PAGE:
WIPO Arbitration and Mediation Center
ADMINISTRATIVE PANEL DECISION
Hotwire, Inc. v. Webatopia Marketing Limited
Case No. D2012-1985
1. The Parties
The Complainant is Hotwire, Inc. of San Francisco, California, United States of America (“U.S.”) represented by Kilpatrick Townsend & Stockton LLP, U.S.
The Respondent is Webatopia Marketing Limited of Isle of Man, United Kingdom of Great Britain and Northern Ireland (“U.K.”).
2. The Domain Name and Registrar
The disputed domain name <houtwire.com> is registered with GoDaddy.com, LLC (the “Registrar”).
3. Procedural History
The Complaint was filed with the WIPO Arbitration and Mediation Center (the ”Center”) on October 9, 2012. On October 9, 2012, the Center transmitted by email to the Registrar a request for registrar verification in connection with the disputed domain name. On October 10, 2012, the Registrar transmitted by email to the Center its verification response confirming that the Respondent is listed as the registrant and providing the contact details.
The Center verified that the Complaint satisfied the formal requirements of the Uniform Domain Name Dispute Resolution Policy (the “Policy” or “UDRP”), the Rules for Uniform Domain Name Dispute Resolution Policy (the “Rules”), and the WIPO Supplemental Rules for Uniform Domain Name Dispute Resolution Policy (the “Supplemental Rules”).
In accordance with the Rules, paragraphs 2(a) and 4(a), the Center formally notified the Respondent of the Complaint, and the proceedings commenced on October 11, 2012. In accordance with the Rules, paragraph 5(a), the due date for Response was October 31, 2012. The Respondent did not submit any response. Accordingly, the Center notified the Respondent’s default on November 1, 2012.
The Center appointed Michael Spence as the sole panelist in this matter on November 9, 2012. The Panel finds that it was properly constituted. The Panel has submitted the Statement of Acceptance and Declaration of Impartiality and Independence, as required by the Center to ensure compliance with the Rules, paragraph 7.
4. Factual Background
The Complainant is an operating company of Expedia, Inc, "the largest online travel company in the world." It has been operating since 2000 and offers websites directed at consumers all over the globe. It has made extensive use of its trade marks associated with the word “hotwire”. The Respondent has: operated a website under the disputed domain name that includes sponsored links to websites of third parties; used the disputed domain to lead users to a Google search for the disputed domain name; and used the disputed domain name to direct Internet users to the Complainant's site. The use of the disputed domain name by the Respondent has never been authorised by the Complainant.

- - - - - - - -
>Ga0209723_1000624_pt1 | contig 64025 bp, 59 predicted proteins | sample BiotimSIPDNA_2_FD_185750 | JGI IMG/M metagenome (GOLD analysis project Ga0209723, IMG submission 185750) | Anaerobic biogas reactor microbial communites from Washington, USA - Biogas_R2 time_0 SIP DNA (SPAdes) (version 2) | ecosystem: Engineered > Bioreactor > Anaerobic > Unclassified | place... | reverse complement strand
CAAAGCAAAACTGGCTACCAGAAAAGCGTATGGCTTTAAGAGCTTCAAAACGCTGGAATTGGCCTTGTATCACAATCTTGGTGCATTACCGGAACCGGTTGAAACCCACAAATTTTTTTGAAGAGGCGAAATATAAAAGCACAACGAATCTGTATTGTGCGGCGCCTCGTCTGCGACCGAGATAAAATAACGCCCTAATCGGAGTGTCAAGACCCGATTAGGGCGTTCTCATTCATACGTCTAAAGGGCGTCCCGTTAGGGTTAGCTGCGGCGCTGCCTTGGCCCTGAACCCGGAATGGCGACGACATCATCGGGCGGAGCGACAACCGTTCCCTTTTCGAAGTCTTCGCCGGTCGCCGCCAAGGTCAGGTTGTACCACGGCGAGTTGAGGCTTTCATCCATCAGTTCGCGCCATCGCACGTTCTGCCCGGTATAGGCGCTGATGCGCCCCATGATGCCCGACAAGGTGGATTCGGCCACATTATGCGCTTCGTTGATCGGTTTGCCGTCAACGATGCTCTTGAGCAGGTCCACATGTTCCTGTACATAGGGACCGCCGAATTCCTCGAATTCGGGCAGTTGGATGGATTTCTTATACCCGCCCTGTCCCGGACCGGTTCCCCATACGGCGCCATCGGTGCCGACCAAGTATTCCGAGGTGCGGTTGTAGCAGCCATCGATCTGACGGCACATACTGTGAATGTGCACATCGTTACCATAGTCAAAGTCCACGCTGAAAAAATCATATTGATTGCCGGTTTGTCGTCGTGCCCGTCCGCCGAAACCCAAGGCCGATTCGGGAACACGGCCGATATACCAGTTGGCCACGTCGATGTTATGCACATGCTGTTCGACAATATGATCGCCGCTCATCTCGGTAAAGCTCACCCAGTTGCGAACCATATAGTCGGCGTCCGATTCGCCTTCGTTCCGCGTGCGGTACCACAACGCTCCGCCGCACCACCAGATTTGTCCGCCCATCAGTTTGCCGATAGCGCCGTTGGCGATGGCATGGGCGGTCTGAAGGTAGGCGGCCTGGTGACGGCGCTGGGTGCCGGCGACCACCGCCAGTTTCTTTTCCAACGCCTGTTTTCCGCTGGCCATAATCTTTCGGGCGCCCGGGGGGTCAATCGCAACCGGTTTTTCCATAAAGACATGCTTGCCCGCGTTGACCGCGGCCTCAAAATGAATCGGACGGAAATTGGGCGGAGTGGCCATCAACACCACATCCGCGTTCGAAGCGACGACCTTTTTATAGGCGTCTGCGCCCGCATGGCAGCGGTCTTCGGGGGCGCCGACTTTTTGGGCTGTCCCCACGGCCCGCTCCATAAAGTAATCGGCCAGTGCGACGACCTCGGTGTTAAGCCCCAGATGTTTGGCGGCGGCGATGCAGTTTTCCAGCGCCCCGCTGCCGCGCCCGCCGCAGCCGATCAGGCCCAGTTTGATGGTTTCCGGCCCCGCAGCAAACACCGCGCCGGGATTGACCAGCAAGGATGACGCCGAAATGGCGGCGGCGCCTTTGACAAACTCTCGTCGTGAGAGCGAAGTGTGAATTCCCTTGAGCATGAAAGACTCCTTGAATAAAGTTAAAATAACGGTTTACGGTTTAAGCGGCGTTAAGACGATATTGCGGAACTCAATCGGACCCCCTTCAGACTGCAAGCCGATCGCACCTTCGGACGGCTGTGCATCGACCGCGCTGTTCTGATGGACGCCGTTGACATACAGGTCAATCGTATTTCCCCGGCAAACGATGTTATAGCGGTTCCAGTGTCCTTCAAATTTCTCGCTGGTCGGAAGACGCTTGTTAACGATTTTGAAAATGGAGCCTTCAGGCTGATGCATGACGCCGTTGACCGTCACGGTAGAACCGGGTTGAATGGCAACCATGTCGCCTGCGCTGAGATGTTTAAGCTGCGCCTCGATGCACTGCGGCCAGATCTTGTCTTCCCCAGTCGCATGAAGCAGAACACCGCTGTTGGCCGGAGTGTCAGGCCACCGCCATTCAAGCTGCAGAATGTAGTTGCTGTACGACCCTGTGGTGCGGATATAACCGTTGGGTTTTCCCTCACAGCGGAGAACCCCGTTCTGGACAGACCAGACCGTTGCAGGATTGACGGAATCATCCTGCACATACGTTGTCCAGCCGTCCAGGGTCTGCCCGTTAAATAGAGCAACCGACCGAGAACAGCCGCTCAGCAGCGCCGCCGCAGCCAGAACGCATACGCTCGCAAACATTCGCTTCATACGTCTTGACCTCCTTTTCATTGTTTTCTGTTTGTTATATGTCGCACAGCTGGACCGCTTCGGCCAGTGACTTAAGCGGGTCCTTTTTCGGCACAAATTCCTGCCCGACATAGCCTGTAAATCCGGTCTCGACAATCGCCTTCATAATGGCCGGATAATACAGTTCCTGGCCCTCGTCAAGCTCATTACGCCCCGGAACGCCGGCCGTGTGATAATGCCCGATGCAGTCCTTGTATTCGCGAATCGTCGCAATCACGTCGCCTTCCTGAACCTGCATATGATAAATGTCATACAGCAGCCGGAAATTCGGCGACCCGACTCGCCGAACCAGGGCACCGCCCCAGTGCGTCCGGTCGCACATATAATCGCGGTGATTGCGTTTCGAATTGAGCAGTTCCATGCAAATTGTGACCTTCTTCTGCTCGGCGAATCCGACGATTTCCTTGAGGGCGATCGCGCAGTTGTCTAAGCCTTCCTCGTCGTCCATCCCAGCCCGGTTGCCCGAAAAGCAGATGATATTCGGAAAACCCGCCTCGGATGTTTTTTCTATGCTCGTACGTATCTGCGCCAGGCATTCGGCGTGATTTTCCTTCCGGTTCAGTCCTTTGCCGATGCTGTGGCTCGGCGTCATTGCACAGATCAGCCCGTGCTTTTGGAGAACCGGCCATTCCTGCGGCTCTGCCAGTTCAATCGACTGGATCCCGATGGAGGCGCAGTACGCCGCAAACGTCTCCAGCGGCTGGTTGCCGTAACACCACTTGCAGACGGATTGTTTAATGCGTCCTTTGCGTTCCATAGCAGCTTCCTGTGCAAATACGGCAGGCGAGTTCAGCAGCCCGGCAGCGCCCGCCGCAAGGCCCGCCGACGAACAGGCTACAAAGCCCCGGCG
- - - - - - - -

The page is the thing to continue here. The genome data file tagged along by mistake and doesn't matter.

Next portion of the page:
5. Parties’ Contentions
The Complainant contends that the disputed domain name is identical or confusingly similar to its trade marks; that the Respondent has no rights or legitimate interests in the disputed domain name; and that the disputed domain name has been registered and is being used in bad faith.
The Respondent did not reply to the Complainant’s contentions.
6. Discussion and Findings
A. Identical or Confusingly Similar
The Respondent has apparently been involved in a number of panel decisions involving so-called “typosquatting”, disputed domain names that vary from a well known trade mark by minor lexicographical variations. In this case the disputed domain name and the Complainant's trade marks differ only by the addition of one letter, and that single letter has insignificant phonetic effect. In this case there can be no doubt that the disputed domain name is identical or confusingly similar to the Complainant's trade marks.
For this reason the Panel finds that the Complainant has established the first element of Paragraph 4(a) of the UDRP Policy.
B. Rights or Legitimate Interests
It is for the Complainant to establish, at least prima facie, that the Respondent has no rights or legitimate interests in the disputed domain name (Croatia Airlines d.d. v. Modern Empire Internet Ltd., WIPO Case No. D2003-0455; Belupod.d. v. WACHEM d.o.o., WIPO Case No. D2004-0110).
In this case the use of the disputed domain name by the Respondent cannot constitute bona fide use for the purposes of the Policy. The disputed domain name has been used: to direct Internet users to a site containing sponsored links with no obvious association with the disputed domain name; to direct users to a Google search for the disputed domain name; and to direct them to the Complainant's website and suggests that the Respondent was aware of the possibility for confusion between the disputed domain name and the Complainant's trade marks. None of these uses can create rights or legitimate interests.
For this reason the Panel finds that the Complainant has established the second element of Paragraph 4(a) of the UDRP Policy.
C. Registered and Used in Bad Faith
The combination in this case of use for apparent commercial gain in the promotion of sponsored links, and evident awareness by the Respondent of the possibility for confusion, constitute a clear case of bad faith. This is a classic case of “typosquatting”.
For this reason the Panel finds that the Complainant has established the third element of Paragraph 4(a) of the UDRP Policy.
For the foregoing reasons, in accordance with paragraphs 4(i) of the Policy and 15 of the Rules, the Panel orders that the disputed domain name <houtwire.com> be transferred to the Complainant.
Michael J. Spence
Dated: November 23, 2012